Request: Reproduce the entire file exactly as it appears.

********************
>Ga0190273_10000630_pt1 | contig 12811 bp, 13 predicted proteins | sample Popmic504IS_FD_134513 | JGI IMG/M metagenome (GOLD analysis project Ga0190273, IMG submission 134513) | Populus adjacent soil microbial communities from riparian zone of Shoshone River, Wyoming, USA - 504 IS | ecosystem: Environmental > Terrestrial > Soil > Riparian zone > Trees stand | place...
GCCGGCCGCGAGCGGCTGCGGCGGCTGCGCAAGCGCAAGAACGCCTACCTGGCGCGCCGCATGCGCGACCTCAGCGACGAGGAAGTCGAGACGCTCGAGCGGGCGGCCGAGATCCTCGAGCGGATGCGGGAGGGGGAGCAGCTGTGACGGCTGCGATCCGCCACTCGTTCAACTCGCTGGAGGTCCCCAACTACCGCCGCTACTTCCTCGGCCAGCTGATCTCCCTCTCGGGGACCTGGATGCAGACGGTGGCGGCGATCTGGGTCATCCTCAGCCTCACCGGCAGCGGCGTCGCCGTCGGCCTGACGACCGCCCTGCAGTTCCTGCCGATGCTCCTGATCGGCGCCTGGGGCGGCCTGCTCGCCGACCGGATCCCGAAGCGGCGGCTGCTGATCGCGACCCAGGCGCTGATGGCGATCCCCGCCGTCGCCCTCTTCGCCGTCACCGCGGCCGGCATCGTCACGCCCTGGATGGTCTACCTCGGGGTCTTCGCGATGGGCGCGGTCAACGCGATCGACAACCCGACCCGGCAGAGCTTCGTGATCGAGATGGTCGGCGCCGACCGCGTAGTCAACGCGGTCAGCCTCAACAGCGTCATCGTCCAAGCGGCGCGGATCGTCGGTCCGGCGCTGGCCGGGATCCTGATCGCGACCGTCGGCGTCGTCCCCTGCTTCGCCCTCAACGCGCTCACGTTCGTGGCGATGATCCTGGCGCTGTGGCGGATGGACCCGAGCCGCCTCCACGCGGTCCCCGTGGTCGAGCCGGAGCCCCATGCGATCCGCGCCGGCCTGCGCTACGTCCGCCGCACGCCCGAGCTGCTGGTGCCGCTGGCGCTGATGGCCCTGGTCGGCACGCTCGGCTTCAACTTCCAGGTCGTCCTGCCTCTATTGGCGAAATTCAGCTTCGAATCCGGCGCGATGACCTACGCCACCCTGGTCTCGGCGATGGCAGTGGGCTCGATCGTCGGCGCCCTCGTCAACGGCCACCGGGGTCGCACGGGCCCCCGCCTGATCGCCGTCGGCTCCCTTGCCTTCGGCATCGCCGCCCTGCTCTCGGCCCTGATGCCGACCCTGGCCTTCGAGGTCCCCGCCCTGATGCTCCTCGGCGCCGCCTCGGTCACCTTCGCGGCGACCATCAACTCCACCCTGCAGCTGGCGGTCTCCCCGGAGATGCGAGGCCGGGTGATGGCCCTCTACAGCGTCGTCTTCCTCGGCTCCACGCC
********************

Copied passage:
>Ga0190273_10000630_pt1 | contig 12811 bp, 13 predicted proteins | sample Popmic504IS_FD_134513 | JGI IMG/M metagenome (GOLD analysis project Ga0190273, IMG submission 134513) | Populus adjacent soil microbial communities from riparian zone of Shoshone River, Wyoming, USA - 504 IS | ecosystem: Environmental > Terrestrial > Soil > Riparian zone > Trees stand | place...
GCCGGCCGCGAGCGGCTGCGGCGGCTGCGCAAGCGCAAGAACGCCTACCTGGCGCGCCGCATGCGCGACCTCAGCGACGAGGAAGTCGAGACGCTCGAGCGGGCGGCCGAGATCCTCGAGCGGATGCGGGAGGGGGAGCAGCTGTGACGGCTGCGATCCGCCACTCGTTCAACTCGCTGGAGGTCCCCAACTACCGCCGCTACTTCCTCGGCCAGCTGATCTCCCTCTCGGGGACCTGGATGCAGACGGTGGCGGCGATCTGGGTCATCCTCAGCCTCACCGGCAGCGGCGTCGCCGTCGGCCTGACGACCGCCCTGCAGTTCCTGCCGATGCTCCTGATCGGCGCCTGGGGCGGCCTGCTCGCCGACCGGATCCCGAAGCGGCGGCTGCTGATCGCGACCCAGGCGCTGATGGCGATCCCCGCCGTCGCCCTCTTCGCCGTCACCGCGGCCGGCATCGTCACGCCCTGGATGGTCTACCTCGGGGTCTTCGCGATGGGCGCGGTCAACGCGATCGACAACCCGACCCGGCAGAGCTTCGTGATCGAGATGGTCGGCGCCGACCGCGTAGTCAACGCGGTCAGCCTCAACAGCGTCATCGTCCAAGCGGCGCGGATCGTCGGTCCGGCGCTGGCCGGGATCCTGATCGCGACCGTCGGCGTCGTCCCCTGCTTCGCCCTCAACGCGCTCACGTTCGTGGCGATGATCCTGGCGCTGTGGCGGATGGACCCGAGCCGCCTCCACGCGGTCCCCGTGGTCGAGCCGGAGCCCCATGCGATCCGCGCCGGCCTGCGCTACGTCCGCCGCACGCCCGAGCTGCTGGTGCCGCTGGCGCTGATGGCCCTGGTCGGCACGCTCGGCTTCAACTTCCAGGTCGTCCTGCCTCTATTGGCGAAATTCAGCTTCGAATCCGGCGCGATGACCTACGCCACCCTGGTCTCGGCGATGGCAGTGGGCTCGATCGTCGGCGCCCTCGTCAACGGCCACCGGGGTCGCACGGGCCCCCGCCTGATCGCCGTCGGCTCCCTTGCCTTCGGCATCGCCGCCCTGCTCTCGGCCCTGATGCCGACCCTGGCCTTCGAGGTCCCCGCCCTGATGCTCCTCGGCGCCGCCTCGGTCACCTTCGCGGCGACCATCAACTCCACCCTGCAGCTGGCGGTCTCCCCGGAGATGCGAGGCCGGGTGATGGCCCTCTACAGCGTCGTCTTCCTCGGCTCCACGCC